This summer may be full of weird cult activity and necromancer shennanigans, but the Seaflower Institute still has normal work to do.

Well, comparatively normal, I mean. Like, going to check up on an ancient dragon. That kind of normal.

The village of Lyminster in West Sussex is home to Knucker Hole, a supposedly bottomless blue pool. It was in this pool, the legend goes, that the Knucker lived; a fearsome dragon that tormented the local villages, until it was eventually slain- either by a knight in the traditional fashion, or a cunning baker via a poisoned pie.

Lyminster Church stained glass window depiction the slaying of the Knucker Hole monster


More likely, the dragon activity subsided due to the dragons hibernation cycle, which typically involves napping for a few hundred years.


Aerial view of the hole- thanks google!


We like to keep an eye on the Knucker, so every five years or so, someone goes to check its still alive- and this time it was me and Jesper’s turn. So, armed with dragon repellent and welly boots, we ventured to sussex.

The farmers whose livestock graze in the surrounding fields are certainly taking no chances- as Jesper found out when he accidentally touched the stock fencing.

The pool is pretty secure behind a high gate and barbed wire-topped fence. We were let in, and stood at the edge of the water like two clueless kids on the doorstep of an ancient monster.


One living dragon? Check. Lets not do that again.

Archive22: Kedoaken

‘Look!’ Keeley shoved her handheld ORCID into Lesley’s face.

‘Good morning to you too, Claremont,’ Lesley said, taking a step back so that her eyes would actually focus on the screen. Keeley was practically bouncing up and down with urgency. Lesley grabbed her wrist to keep the handheld still.

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It was was a photo of a wall, with a very familiar symbol painted on it.

Lesley groaned. ‘Evelyn is going to be thrilled.’

 

Evelyn was not thrilled at all. She scrunched up her fists, leant back into her chair and went uuuurgh– which, coming from evelyn was basically a temper tantrum.

Then she produced her own photo.

‘This was pinned to our door this morning.’

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‘Is that a… corn dolly?’ Keeley asked. ‘It’s kind of cute. Some little cultist probably spent a lot of time on that! Where is it now?’

‘Jesper whisked it off somewhere- I think he’s dissecting it. I took the photos for the archive, if my dear brother actually turns up for work today.’ She peered at her ORCID owlishly, ever the long-suffering responsible sibling.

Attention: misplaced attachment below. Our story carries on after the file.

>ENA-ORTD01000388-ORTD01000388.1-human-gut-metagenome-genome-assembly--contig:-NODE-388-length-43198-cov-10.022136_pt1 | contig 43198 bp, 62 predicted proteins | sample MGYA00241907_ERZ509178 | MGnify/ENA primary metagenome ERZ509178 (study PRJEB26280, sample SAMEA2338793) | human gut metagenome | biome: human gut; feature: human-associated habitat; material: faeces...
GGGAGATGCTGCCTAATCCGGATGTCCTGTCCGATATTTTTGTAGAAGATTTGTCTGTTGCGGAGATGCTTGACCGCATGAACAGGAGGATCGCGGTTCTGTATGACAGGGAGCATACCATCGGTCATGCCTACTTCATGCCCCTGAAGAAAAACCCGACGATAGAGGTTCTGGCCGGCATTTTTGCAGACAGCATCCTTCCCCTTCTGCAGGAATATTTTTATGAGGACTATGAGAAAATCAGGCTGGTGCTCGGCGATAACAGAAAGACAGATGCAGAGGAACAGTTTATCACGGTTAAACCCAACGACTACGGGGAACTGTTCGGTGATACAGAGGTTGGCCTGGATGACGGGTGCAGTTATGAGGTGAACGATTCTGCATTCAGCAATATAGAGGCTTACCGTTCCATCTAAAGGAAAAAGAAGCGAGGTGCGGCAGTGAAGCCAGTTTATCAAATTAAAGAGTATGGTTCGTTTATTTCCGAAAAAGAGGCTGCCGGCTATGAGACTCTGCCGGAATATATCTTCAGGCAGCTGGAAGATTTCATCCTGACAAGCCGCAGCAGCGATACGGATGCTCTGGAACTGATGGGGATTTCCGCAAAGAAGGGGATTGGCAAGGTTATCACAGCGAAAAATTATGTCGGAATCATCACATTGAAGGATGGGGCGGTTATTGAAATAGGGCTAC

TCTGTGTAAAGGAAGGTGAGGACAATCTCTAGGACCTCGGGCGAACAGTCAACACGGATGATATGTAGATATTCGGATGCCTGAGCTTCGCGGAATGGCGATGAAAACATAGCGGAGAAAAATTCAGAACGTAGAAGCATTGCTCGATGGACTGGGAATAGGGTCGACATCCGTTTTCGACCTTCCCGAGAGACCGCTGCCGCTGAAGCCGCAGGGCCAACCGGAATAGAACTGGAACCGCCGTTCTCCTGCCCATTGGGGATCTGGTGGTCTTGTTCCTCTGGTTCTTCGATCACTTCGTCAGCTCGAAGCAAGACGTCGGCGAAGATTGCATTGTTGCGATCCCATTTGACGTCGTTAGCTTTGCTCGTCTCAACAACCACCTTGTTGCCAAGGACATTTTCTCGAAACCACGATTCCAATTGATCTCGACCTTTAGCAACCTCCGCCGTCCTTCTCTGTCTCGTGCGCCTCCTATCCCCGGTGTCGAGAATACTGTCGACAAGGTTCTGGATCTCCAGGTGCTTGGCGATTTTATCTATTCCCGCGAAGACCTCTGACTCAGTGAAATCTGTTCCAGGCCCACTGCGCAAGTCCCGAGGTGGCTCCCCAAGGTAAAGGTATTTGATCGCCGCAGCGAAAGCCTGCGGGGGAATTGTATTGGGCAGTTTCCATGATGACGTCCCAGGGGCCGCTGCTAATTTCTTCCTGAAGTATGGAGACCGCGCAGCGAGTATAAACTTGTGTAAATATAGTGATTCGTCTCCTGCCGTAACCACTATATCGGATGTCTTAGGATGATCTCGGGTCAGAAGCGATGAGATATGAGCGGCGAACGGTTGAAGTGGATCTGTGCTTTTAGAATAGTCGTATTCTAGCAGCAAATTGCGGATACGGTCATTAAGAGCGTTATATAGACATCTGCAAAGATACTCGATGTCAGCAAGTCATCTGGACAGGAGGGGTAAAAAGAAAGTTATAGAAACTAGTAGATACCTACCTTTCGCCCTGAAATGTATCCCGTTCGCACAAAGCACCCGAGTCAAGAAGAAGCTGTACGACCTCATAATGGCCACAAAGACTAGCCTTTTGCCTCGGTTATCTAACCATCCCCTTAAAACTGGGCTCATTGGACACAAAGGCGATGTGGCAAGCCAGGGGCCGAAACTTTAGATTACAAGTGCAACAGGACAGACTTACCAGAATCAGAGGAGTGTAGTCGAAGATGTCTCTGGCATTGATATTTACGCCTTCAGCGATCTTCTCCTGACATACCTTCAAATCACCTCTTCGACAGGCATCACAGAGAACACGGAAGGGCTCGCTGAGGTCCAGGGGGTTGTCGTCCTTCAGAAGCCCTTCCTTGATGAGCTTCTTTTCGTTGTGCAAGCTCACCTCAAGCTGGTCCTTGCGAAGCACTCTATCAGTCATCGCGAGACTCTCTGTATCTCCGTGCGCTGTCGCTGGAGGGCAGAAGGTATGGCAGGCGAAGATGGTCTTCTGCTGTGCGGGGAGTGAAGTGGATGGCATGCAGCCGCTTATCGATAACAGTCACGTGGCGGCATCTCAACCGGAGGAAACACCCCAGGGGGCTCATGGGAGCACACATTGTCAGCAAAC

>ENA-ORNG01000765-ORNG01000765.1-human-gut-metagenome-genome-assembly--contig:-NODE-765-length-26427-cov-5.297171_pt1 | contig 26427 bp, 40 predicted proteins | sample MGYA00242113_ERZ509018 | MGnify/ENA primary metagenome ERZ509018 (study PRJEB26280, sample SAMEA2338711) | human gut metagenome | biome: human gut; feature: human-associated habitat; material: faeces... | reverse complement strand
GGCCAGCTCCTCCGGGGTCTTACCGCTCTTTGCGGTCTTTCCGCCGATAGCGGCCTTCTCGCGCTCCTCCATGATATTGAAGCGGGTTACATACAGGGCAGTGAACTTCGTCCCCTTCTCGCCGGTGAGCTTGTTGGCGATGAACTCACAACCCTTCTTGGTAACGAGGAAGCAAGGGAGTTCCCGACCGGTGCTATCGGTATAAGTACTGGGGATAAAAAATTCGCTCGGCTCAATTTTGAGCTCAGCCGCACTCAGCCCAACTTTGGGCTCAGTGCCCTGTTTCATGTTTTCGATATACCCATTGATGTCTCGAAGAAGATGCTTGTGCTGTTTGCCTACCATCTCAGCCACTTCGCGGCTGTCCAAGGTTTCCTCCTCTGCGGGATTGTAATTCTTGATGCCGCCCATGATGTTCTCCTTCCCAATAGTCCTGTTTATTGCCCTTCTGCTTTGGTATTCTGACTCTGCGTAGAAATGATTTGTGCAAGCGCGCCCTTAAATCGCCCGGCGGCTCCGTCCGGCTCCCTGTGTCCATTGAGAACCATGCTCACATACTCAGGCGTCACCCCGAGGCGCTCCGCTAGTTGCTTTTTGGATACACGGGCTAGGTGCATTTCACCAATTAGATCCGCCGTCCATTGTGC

If it were up to Lesley, she’d just kick him out.

That’s probably why is wasn’t up to Lesley.

‘…I was just about to ask where Bartholomew was,’ Keeley said. ‘Are you sure he’s not just sleeping in the archives again?’

‘I checked the usual spots- besides, I actually heard him leave last night.’

‘Just…with all of this cult thing, it’s probably a good idea if we keep track of everyone. And not wander around Revery in the dark alone, like, ever.’ Keeley sounded worried. 

‘Or,’ Lesley said, ‘We could let him get murdered by ritual sacrifice. Then I wouldn’t have to do it myself.’

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Fl#04: Mushroom Men

Beware you mushroom gatherers

Whose food in woodland grows

Beware the fungus watchers

When crossing rotten groves

 

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The mushroom men have seen you

That fact you must assume

So take your feast and quickly leave

The watchers in the gloom

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And draw across your curtains

When you are home tonight

Don’t look outside until the dawn-

For mushrooms fear the light.


Jesper’s note: So says the poem- and the mushroom men have been known to follow home those who harvest the fungi they watch over in woodland areas. However, there is no evidence that they ‘fear the light’- they are simply nocturnal.

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Archive#21: Posters

Clearing out the archives, I found a few posters that might be of interest.

BE FAIRIE AWARE
An official poster produced by the SFI in the early 2000s as part of a government campaign.
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Keeley’s homemade sign that goes up without fail every late spring. Heed its warning!
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Pre-seaflower poster I picked up at a sale a few years ago. This was made in the 90s, when there was a fad amongst teens to try out some necromancy rituals for a fun night out. Necromancy: not even once.